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Monday, February 23, 2015

Painting Ships

The Fighting Temeraire Tugged to her Last Berth to be Broken Up, 1838, J.M. W. Turner.                     
My wife, our son, and I took our first ocean voyage (a short hop from Miami to the Bahamas) in 1988 on one of the first NCL cruise ships, the Sunward II (which is still in service under a different name, by the way). It was only four or five days but it was enough to ruin every other vacation we ever took again on dry land. The ship was only six or seven hundred feet long and had a huge rising sun emblazoned on the side. Since then, I've all but lost track of how many cruises we've been on (ten, I think); and the ships have gotten progressively larger, more ornate, more comfortable, and, surprisingly, less expensive (per person, per day). Last spring we spent a night on one of the most historic ships in history, the HMS Queen Mary. It didn't go anywhere; it's permanently moored in Long Beach, California, but for a lover of the sea, it was quite an exciting experience. In just a few weeks we will be boarding the largest cruise ship in the world, the Royal Caribbean Allure of the Seas for a twelve-day transatlantic jaunt from Ft. Lauderdale to Barcelona. I hope to sometime along the way collect a print of a painting of the ship to add to my collection.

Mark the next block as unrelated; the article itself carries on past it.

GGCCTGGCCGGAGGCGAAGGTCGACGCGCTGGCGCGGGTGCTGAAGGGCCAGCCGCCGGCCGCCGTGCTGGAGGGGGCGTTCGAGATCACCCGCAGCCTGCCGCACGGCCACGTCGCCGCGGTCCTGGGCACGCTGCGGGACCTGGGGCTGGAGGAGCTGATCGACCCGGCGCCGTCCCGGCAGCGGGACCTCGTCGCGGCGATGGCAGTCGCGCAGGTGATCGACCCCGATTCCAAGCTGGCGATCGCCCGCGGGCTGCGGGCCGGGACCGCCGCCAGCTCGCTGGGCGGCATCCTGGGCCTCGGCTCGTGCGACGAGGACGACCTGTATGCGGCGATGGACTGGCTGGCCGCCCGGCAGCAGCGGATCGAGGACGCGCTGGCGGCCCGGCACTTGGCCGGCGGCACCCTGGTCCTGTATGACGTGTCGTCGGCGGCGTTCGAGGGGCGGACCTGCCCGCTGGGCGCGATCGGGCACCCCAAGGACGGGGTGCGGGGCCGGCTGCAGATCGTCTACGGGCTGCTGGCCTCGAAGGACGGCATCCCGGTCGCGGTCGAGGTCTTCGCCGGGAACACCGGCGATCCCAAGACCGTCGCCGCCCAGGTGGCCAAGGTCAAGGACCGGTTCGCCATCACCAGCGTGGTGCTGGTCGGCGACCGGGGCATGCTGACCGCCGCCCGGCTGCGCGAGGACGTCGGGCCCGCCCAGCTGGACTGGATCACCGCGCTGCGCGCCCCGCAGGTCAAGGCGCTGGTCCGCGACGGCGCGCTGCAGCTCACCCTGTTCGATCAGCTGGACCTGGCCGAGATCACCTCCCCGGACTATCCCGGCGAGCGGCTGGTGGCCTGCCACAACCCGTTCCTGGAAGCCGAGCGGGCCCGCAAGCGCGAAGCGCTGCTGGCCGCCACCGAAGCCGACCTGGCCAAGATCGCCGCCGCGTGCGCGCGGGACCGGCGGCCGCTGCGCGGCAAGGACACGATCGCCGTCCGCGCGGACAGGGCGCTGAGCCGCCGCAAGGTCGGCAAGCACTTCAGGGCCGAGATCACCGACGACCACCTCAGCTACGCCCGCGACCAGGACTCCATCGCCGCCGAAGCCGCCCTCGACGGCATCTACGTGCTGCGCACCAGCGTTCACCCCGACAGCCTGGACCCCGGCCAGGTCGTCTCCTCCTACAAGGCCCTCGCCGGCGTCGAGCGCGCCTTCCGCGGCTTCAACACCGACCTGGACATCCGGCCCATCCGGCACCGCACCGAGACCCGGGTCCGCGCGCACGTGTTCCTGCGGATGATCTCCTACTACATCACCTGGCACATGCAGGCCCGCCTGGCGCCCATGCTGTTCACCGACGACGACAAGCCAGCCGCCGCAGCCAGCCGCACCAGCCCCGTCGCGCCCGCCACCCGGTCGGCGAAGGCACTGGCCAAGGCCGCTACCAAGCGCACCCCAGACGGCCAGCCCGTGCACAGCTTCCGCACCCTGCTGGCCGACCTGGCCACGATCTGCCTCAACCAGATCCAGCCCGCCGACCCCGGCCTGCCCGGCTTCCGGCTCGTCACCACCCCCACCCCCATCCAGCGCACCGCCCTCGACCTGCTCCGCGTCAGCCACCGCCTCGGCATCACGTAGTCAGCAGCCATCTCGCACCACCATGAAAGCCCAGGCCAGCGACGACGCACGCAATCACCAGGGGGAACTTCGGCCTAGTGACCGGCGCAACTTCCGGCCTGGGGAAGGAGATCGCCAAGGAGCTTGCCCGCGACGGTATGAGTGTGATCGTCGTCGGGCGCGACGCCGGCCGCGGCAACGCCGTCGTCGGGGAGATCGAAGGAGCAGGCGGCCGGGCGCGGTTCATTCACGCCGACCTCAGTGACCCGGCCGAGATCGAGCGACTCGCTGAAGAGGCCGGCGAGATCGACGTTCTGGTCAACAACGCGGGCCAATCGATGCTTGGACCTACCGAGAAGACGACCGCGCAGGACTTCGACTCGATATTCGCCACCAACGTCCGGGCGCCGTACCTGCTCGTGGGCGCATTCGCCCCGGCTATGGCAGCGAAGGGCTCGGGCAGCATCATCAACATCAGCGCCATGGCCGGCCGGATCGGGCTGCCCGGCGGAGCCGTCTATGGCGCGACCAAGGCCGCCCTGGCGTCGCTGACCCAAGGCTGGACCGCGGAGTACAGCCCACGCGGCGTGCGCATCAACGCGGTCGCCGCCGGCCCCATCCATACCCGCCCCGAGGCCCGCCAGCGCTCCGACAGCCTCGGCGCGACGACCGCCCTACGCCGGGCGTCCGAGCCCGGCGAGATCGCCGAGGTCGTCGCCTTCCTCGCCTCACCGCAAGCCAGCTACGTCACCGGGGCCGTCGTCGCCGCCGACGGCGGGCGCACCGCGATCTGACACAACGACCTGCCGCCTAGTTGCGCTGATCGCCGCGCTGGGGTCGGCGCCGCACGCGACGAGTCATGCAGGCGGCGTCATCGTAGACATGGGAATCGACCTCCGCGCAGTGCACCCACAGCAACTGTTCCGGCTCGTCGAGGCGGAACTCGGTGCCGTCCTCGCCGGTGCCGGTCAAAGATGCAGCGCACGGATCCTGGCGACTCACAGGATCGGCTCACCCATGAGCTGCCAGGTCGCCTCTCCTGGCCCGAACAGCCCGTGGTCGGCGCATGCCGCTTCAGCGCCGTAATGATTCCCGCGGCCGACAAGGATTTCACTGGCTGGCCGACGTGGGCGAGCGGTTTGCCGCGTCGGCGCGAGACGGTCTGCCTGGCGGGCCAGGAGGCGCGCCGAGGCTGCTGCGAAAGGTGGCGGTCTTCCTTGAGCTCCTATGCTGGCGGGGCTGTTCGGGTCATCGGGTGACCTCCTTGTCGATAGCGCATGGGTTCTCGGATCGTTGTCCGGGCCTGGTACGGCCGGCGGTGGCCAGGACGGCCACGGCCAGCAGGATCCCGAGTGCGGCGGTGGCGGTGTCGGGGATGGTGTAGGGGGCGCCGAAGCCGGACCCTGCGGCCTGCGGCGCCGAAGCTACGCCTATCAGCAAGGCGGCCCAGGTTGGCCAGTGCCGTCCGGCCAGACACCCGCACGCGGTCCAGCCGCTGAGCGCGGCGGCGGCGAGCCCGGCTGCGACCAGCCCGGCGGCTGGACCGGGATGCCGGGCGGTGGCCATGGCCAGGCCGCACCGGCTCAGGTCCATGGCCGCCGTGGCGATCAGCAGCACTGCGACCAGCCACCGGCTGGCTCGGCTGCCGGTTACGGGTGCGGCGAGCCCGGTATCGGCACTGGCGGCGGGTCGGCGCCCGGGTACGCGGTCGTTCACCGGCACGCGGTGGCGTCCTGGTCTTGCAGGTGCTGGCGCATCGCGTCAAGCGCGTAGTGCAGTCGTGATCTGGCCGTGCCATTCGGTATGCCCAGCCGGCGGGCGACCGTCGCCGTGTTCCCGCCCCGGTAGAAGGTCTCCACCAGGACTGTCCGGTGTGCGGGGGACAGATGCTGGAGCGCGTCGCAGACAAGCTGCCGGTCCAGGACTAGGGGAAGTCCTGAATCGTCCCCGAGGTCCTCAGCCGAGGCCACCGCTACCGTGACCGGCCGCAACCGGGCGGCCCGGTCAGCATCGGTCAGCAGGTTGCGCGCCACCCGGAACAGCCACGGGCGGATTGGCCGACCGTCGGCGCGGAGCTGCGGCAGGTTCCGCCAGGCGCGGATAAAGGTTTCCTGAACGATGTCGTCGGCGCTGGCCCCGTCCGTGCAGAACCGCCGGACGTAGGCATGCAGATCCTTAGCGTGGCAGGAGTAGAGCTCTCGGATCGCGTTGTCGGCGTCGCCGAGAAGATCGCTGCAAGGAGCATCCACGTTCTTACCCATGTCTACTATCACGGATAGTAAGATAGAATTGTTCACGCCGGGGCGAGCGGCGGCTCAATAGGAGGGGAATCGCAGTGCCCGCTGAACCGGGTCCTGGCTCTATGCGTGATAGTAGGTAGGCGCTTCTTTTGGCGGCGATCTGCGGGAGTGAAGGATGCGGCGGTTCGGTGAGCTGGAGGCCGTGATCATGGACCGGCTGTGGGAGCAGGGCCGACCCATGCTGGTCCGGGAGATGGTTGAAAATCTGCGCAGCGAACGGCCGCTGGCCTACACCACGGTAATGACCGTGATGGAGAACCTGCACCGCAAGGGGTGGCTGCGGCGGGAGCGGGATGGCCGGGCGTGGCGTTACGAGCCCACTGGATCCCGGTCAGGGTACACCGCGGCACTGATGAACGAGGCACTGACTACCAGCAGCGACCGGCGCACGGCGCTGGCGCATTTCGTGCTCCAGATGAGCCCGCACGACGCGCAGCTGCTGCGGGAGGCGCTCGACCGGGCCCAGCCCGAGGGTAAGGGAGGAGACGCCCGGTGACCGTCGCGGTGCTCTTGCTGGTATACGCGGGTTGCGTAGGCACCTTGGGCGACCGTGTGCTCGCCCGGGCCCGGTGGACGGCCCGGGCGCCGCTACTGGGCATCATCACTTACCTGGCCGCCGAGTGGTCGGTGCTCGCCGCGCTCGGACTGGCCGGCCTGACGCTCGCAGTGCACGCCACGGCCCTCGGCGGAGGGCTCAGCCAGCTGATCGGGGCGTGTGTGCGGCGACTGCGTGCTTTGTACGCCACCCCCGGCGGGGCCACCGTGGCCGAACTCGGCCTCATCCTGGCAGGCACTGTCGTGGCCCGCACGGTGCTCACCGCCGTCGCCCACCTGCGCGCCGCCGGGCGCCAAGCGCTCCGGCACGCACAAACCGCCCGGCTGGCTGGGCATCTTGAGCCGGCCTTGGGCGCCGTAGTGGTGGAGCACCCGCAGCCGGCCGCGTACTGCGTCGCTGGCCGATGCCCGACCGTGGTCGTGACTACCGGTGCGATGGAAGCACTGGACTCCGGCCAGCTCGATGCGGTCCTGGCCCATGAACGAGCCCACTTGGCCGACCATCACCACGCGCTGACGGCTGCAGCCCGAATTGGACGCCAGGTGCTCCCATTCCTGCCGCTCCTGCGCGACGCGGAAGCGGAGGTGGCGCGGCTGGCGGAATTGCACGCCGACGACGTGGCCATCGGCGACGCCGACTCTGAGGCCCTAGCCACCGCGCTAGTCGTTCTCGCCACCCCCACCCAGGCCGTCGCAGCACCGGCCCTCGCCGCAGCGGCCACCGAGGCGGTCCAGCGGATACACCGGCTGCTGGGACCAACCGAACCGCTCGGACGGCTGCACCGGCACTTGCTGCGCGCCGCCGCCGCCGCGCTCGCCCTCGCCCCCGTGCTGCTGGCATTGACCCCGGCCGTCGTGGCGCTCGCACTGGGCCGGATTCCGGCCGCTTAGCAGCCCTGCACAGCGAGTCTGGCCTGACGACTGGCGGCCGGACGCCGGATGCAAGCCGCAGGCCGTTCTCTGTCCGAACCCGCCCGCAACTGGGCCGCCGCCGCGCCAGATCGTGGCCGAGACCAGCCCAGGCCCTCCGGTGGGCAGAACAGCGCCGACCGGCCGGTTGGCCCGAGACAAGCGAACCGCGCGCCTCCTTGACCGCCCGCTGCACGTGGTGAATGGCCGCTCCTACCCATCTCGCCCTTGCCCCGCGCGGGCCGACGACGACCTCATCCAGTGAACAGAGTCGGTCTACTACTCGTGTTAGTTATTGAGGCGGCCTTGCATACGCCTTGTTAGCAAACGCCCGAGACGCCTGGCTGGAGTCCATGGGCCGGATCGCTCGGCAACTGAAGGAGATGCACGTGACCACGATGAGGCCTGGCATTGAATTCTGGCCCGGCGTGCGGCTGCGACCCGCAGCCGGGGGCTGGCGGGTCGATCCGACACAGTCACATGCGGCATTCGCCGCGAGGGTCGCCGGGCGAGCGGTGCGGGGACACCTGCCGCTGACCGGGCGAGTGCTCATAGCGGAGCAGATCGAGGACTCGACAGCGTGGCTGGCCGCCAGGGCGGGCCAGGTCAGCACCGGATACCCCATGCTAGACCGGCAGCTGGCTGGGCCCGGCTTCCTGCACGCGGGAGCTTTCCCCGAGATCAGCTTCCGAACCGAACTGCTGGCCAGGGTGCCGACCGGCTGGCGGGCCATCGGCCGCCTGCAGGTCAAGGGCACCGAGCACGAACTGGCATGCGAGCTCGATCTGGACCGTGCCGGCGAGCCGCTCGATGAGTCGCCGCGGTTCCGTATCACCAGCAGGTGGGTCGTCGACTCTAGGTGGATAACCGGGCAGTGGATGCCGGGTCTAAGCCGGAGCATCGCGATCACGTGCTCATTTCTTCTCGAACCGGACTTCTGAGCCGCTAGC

The Allure of the Seas, 2011, Frank Camarda
Artists have been depicting ships almost since ancient man discovered that wood floats, and that, crafting it in the right size and shape, it can carry considerable God explained to Noah. Although Noah's vessel has been glamorized in paint more than a few times, it probably looked little like anything we'd recognize as a ship today--more like a crude barge. No one is quite sure when Noah "set sail" but petroglyphs depicting sailing vessels date from about 12,000 BCE. The Greeks painted ships from Odysseus on their pottery as far back as 480-70 BCE. In fact, ships and art have been closely tied ever since that time (as evidenced by Park West Gallery's art auctions on cruise ships today). All one has to do is study the thousands of images artists have set to canvas over the centuries to very accurately trace the development of both the art and science of ships from wind powered to nuclear.
Christ on the Sea of Galilee, 1854, Eugène Delacroix
Christ in the Storm on the Lake of
Galilee, 1633, Rembrandt van Rijn